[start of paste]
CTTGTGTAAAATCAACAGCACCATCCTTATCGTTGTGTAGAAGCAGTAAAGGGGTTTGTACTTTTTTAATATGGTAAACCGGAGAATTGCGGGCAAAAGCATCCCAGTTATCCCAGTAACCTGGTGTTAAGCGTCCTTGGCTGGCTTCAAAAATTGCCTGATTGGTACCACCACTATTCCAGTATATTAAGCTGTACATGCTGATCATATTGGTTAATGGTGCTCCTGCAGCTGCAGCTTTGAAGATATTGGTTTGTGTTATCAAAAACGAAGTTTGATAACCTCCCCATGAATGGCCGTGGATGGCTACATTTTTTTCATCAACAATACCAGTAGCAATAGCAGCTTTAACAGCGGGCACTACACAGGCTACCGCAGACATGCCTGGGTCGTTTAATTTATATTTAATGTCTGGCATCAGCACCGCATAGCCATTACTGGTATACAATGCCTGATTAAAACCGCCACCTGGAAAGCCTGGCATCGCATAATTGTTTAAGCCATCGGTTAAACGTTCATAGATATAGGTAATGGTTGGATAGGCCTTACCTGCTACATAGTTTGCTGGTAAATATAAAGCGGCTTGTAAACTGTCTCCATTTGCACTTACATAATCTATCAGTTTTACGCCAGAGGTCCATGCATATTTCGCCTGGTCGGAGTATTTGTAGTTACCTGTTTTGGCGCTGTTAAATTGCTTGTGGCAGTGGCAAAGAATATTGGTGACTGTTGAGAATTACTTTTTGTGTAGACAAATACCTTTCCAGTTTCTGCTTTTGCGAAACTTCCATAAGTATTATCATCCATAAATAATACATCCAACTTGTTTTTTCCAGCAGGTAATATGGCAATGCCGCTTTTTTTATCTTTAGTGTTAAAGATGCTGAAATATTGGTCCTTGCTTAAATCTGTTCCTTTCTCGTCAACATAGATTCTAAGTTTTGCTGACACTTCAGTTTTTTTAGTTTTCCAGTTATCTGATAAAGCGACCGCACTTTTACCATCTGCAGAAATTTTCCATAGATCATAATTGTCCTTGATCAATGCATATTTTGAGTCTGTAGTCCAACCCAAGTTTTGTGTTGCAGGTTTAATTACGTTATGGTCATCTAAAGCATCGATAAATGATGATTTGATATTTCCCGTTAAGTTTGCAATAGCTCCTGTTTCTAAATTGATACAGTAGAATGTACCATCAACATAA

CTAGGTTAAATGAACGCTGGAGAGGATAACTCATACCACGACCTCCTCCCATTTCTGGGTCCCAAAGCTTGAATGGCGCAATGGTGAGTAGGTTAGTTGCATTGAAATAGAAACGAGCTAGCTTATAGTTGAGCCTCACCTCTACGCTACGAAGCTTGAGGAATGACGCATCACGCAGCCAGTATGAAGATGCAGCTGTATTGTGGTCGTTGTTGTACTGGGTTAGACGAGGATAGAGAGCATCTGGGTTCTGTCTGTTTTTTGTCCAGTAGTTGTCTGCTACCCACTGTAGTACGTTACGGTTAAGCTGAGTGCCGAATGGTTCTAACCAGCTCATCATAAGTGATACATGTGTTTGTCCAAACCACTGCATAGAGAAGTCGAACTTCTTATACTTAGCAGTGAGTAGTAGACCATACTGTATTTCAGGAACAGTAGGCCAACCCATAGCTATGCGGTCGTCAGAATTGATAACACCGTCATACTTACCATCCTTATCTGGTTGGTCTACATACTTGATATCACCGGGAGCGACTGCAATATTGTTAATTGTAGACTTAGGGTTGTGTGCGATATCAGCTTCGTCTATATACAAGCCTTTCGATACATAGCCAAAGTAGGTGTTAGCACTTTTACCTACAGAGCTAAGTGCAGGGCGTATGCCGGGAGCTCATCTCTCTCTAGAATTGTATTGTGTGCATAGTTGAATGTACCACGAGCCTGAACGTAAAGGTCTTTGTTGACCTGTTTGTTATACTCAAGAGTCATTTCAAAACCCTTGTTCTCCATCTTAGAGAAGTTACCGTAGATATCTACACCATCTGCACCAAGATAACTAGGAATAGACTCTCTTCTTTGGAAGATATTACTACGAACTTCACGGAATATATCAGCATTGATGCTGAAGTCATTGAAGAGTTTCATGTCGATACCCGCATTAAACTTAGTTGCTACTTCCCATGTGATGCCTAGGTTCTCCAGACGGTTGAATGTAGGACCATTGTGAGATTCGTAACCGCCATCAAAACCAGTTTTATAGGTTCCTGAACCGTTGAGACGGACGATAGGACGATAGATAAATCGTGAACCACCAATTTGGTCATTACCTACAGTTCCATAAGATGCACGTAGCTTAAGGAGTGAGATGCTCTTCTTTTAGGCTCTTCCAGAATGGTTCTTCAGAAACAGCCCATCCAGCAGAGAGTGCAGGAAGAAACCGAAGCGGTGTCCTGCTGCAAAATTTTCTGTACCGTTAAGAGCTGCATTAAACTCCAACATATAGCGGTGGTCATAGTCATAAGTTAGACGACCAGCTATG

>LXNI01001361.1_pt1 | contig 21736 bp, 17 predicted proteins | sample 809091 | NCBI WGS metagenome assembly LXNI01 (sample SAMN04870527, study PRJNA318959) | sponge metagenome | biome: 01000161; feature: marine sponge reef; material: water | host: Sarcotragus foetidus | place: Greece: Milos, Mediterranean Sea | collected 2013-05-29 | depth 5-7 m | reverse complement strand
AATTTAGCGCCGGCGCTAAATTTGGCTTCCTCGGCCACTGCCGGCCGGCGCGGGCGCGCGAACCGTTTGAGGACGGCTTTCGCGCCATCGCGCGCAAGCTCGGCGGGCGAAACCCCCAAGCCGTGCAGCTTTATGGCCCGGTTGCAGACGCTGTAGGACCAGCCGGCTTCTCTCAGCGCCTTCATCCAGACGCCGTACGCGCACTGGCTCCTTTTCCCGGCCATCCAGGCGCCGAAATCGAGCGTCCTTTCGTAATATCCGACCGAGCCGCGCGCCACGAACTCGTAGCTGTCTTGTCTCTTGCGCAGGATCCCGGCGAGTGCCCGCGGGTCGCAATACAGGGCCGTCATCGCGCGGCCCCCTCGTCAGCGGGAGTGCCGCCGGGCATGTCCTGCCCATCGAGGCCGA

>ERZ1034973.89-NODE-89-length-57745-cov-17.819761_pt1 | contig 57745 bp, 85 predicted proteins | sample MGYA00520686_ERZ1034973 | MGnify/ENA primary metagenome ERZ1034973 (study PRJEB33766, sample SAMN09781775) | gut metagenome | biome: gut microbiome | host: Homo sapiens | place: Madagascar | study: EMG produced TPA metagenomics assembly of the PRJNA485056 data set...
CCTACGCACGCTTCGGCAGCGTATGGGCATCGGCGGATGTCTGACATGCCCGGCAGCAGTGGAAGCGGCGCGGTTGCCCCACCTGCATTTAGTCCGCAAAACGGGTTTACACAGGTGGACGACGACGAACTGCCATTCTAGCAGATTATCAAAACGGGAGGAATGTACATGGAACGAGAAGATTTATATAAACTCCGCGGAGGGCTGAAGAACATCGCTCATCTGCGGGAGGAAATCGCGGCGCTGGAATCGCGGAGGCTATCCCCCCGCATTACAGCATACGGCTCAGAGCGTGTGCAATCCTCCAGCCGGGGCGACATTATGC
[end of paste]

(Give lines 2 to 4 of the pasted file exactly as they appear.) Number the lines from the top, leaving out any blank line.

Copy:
CTAGGTTAAATGAACGCTGGAGAGGATAACTCATACCACGACCTCCTCCCATTTCTGGGTCCCAAAGCTTGAATGGCGCAATGGTGAGTAGGTTAGTTGCATTGAAATAGAAACGAGCTAGCTTATAGTTGAGCCTCACCTCTACGCTACGAAGCTTGAGGAATGACGCATCACGCAGCCAGTATGAAGATGCAGCTGTATTGTGGTCGTTGTTGTACTGGGTTAGACGAGGATAGAGAGCATCTGGGTTCTGTCTGTTTTTTGTCCAGTAGTTGTCTGCTACCCACTGTAGTACGTTACGGTTAAGCTGAGTGCCGAATGGTTCTAACCAGCTCATCATAAGTGATACATGTGTTTGTCCAAACCACTGCATAGAGAAGTCGAACTTCTTATACTTAGCAGTGAGTAGTAGACCATACTGTATTTCAGGAACAGTAGGCCAACCCATAGCTATGCGGTCGTCAGAATTGATAACACCGTCATACTTACCATCCTTATCTGGTTGGTCTACATACTTGATATCACCGGGAGCGACTGCAATATTGTTAATTGTAGACTTAGGGTTGTGTGCGATATCAGCTTCGTCTATATACAAGCCTTTCGATACATAGCCAAAGTAGGTGTTAGCACTTTTACCTACAGAGCTAAGTGCAGGGCGTATGCCGGGAGCTCATCTCTCTCTAGAATTGTATTGTGTGCATAGTTGAATGTACCACGAGCCTGAACGTAAAGGTCTTTGTTGACCTGTTTGTTATACTCAAGAGTCATTTCAAAACCCTTGTTCTCCATCTTAGAGAAGTTACCGTAGATATCTACACCATCTGCACCAAGATAACTAGGAATAGACTCTCTTCTTTGGAAGATATTACTACGAACTTCACGGAATATATCAGCATTGATGCTGAAGTCATTGAAGAGTTTCATGTCGATACCCGCATTAAACTTAGTTGCTACTTCCCATGTGATGCCTAGGTTCTCCAGACGGTTGAATGTAGGACCATTGTGAGATTCGTAACCGCCATCAAAACCAGTTTTATAGGTTCCTGAACCGTTGAGACGGACGATAGGACGATAGATAAATCGTGAACCACCAATTTGGTCATTACCTACAGTTCCATAAGATGCACGTAGCTTAAGGAGTGAGATGCTCTTCTTTTAGGCTCTTCCAGAATGGTTCTTCAGAAACAGCCCATCCAGCAGAGAGTGCAGGAAGAAACCGAAGCGGTGTCCTGCTGCAAAATTTTCTGTACCGTTAAGAGCTGCATTAAACTCCAACATATAGCGGTGGTCATAGTCATAAGTTAGACGACCAGCTATG

>LXNI01001361.1_pt1 | contig 21736 bp, 17 predicted proteins | sample 809091 | NCBI WGS metagenome assembly LXNI01 (sample SAMN04870527, study PRJNA318959) | sponge metagenome | biome: 01000161; feature: marine sponge reef; material: water | host: Sarcotragus foetidus | place: Greece: Milos, Mediterranean Sea | collected 2013-05-29 | depth 5-7 m | reverse complement strand
AATTTAGCGCCGGCGCTAAATTTGGCTTCCTCGGCCACTGCCGGCCGGCGCGGGCGCGCGAACCGTTTGAGGACGGCTTTCGCGCCATCGCGCGCAAGCTCGGCGGGCGAAACCCCCAAGCCGTGCAGCTTTATGGCCCGGTTGCAGACGCTGTAGGACCAGCCGGCTTCTCTCAGCGCCTTCATCCAGACGCCGTACGCGCACTGGCTCCTTTTCCCGGCCATCCAGGCGCCGAAATCGAGCGTCCTTTCGTAATATCCGACCGAGCCGCGCGCCACGAACTCGTAGCTGTCTTGTCTCTTGCGCAGGATCCCGGCGAGTGCCCGCGGGTCGCAATACAGGGCCGTCATCGCGCGGCCCCCTCGTCAGCGGGAGTGCCGCCGGGCATGTCCTGCCCATCGAGGCCGA